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12 Real Tips to Avoid Email Deliverability Issues

Real Tips to Avoid Deliverability Issues

You spend a lot of time designing a beautiful branded email template, polishing up your email copy, and crafting a teasing and enticing subject line that should skyrocket your email open and click-through rate. But before pressing the Send button, did you think that your subscribers might not even get the opportunity to see your email?

Thus, it’s always a good idea to use an email spam checker and test your email spam score and placement at different mailbox providers before sending a real email campaign. The results may be surprising.

No matter how good your email list is and how legitimate email marketer you are, there are a lot of things out there that may not allow your email to land in the recipient's Inbox. And with more rigorous and increasingly advanced filtering systems, it's to your advantage to be warned about everything that influences your email deliverability.

In this post, we take a look at the things you should absolutely NOT do if you want to succeed in email marketing and the things you can proactively DO to increase your Inbox Placement rate.

Plus, we included a real-time email deliverability test so that you can instantly see what Inbox placement and spam placement rate you can expect and what issues you should address if your deliverability suffers.

Just keep reading…

8 Things NOT to Do If You Want to Send to Inbox

Let's start from big "don't" in email marketing that every good marketer should remember like a, b, c. Here they are:

1) Don't buy or rent email lists.

You can't be sure of the quality of such lists. The selling company may tell you that those people agreed to email communications, but they did not give explicit permission to YOU to send them emails. It is increasing the potential they will mark your messages as spam.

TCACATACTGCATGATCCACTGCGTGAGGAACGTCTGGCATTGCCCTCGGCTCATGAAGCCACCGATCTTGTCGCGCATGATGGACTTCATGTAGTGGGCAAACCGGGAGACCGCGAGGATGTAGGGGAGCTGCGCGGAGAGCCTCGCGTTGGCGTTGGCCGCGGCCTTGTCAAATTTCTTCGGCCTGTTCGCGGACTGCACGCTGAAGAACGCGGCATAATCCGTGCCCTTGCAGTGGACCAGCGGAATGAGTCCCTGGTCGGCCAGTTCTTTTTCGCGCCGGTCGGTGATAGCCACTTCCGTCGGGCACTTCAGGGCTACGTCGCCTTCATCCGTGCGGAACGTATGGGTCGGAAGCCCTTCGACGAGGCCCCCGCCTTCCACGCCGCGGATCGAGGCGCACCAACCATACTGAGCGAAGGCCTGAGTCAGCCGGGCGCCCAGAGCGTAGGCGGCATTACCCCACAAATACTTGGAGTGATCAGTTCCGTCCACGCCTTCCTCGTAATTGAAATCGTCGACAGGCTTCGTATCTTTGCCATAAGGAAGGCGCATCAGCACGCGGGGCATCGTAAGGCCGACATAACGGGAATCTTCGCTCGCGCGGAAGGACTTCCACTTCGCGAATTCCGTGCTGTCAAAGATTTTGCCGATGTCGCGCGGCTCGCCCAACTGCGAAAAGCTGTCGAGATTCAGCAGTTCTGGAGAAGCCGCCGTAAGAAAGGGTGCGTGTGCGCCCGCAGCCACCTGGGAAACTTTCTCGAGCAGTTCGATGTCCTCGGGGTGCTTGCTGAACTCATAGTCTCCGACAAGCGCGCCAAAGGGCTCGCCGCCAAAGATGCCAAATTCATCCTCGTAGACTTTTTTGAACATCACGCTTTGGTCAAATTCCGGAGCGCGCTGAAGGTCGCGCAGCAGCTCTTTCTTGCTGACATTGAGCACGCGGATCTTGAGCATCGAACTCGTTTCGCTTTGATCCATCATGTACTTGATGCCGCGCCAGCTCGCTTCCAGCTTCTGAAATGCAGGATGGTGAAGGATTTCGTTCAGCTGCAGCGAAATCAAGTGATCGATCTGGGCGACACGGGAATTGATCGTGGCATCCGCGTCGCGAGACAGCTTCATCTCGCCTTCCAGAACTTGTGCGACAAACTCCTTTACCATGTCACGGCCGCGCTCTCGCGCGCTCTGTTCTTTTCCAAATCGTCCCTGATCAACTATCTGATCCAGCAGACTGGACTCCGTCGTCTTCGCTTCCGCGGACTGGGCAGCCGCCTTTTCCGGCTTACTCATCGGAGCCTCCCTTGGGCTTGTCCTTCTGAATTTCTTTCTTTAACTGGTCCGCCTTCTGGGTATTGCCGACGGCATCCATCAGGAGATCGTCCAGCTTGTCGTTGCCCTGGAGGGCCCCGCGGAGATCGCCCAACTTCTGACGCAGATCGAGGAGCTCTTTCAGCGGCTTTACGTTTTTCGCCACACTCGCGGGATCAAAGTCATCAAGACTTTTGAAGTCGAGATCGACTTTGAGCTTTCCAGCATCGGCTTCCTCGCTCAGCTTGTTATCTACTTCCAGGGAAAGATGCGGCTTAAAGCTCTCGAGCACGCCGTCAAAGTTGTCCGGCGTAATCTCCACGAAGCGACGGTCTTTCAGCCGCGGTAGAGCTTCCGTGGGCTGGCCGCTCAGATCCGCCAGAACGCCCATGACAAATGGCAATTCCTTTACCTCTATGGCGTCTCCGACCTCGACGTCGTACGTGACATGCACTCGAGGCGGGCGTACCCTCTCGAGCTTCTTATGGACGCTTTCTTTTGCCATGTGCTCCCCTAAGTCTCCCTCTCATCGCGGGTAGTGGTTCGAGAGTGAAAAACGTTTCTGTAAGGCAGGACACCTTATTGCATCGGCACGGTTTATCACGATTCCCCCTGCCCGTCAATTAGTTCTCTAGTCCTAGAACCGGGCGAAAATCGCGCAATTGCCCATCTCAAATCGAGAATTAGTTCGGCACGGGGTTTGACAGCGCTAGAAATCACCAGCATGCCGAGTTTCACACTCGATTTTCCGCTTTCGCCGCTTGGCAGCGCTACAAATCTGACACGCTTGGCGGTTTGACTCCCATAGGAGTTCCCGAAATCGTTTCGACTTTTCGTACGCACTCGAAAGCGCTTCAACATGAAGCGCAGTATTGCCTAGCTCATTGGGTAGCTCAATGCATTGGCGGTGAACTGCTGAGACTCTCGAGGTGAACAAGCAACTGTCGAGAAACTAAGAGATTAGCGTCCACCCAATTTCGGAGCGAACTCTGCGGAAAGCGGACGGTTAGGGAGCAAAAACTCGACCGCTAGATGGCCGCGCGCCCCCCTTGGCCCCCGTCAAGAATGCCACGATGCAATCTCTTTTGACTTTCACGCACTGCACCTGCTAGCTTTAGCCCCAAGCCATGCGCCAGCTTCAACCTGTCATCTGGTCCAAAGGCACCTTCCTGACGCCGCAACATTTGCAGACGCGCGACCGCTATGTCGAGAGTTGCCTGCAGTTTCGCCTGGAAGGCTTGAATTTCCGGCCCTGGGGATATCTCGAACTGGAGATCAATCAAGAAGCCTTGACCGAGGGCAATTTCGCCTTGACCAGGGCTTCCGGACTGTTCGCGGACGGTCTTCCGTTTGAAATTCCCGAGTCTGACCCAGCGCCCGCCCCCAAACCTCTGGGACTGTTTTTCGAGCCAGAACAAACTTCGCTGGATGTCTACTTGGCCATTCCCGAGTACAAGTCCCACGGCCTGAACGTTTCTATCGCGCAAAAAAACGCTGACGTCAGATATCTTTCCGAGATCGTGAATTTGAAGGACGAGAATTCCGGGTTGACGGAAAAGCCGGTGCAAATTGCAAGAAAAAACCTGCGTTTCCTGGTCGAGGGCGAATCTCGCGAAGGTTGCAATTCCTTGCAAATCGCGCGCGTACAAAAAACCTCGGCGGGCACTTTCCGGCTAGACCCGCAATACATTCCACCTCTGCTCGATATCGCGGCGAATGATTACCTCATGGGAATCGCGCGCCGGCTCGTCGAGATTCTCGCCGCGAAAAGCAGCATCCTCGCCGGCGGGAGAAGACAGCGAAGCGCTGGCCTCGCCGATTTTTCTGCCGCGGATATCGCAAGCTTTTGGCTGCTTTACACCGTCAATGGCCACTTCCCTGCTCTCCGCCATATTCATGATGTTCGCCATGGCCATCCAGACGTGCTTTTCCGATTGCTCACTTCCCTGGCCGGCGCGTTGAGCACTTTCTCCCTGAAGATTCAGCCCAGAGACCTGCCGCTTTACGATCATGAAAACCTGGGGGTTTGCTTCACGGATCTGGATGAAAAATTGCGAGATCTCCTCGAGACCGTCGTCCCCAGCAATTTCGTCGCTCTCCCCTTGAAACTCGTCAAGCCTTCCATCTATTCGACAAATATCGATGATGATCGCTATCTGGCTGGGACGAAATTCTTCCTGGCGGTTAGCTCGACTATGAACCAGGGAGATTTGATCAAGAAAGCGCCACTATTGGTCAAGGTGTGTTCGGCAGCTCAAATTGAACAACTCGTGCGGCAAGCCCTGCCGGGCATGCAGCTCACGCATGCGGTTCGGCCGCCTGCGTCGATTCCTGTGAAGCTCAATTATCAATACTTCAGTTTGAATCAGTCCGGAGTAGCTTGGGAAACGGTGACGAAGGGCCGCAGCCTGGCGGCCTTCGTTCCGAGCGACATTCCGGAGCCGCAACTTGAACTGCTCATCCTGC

2) Don't harvest email addresses on the websites.

This is always illegal and… dangerous. You can scrape spam traps that are not intended to receive any emails, but only to identify spammers. Hitting a spam trap is fraught with serious consequences including blacklisting of your sending IP address and bad sender reputation.

3) Don't send from a "No-Reply" email address.

It's not illegal, but it's a bad email marketing practice that hurts your deliverability. Some ISPs, network spam filters, and customers' personal email security settings are set up to move messages with "no-reply" addresses to the junk folder.

It's also a question of ethic. By not allowing the recipients to reply to your email campaigns, it makes you look like you don't care about your recipients. It's a one gate play when you can blast them with emails and they can not communicate back. It increases the likelihood they will report your email as spam.

4) Don't use a generic friendly "From" name.

It's always better to have a friendly text in the "From" field rather than a pure email address. But do not use a generic text like "Customer Service", "Account Verification", "Sales Department."

Always include your brand name: "GlockApps Customer Service", "GlockApps Account Verification", "GlockApps Sales Department." A "From" name without your brand is automatically suspicious.

5) Don't host images and links on fishy sites.

It's always a good idea to upload images and big files to a website and link to them from the email. It decreases the message size, increases the sending speed and the message loading time. But be careful about the sites you upload the files to. The best option is to upload the files and images to your own website that you know is trustful.

But if you don't have a website or can't upload data there, you can consider public sites like dropbox. Do not use fishy sites that may be blacklisted. Links and images from blacklisted sites are often a reason why filters block the message.

6) Don't send an image-only message.

Although the message content has no same impact on deliverability as it had before, it still matters. An email message consisting of images only is always suspicious for anti-spam filters and is likely to be filtered as spam.

Design your email in the manner that it has a good text-to-image ratio, includes both plain text and HTML parts, and has the correct HTML code with no broken tags.

7) Don’t force the subscribers to stay on your list.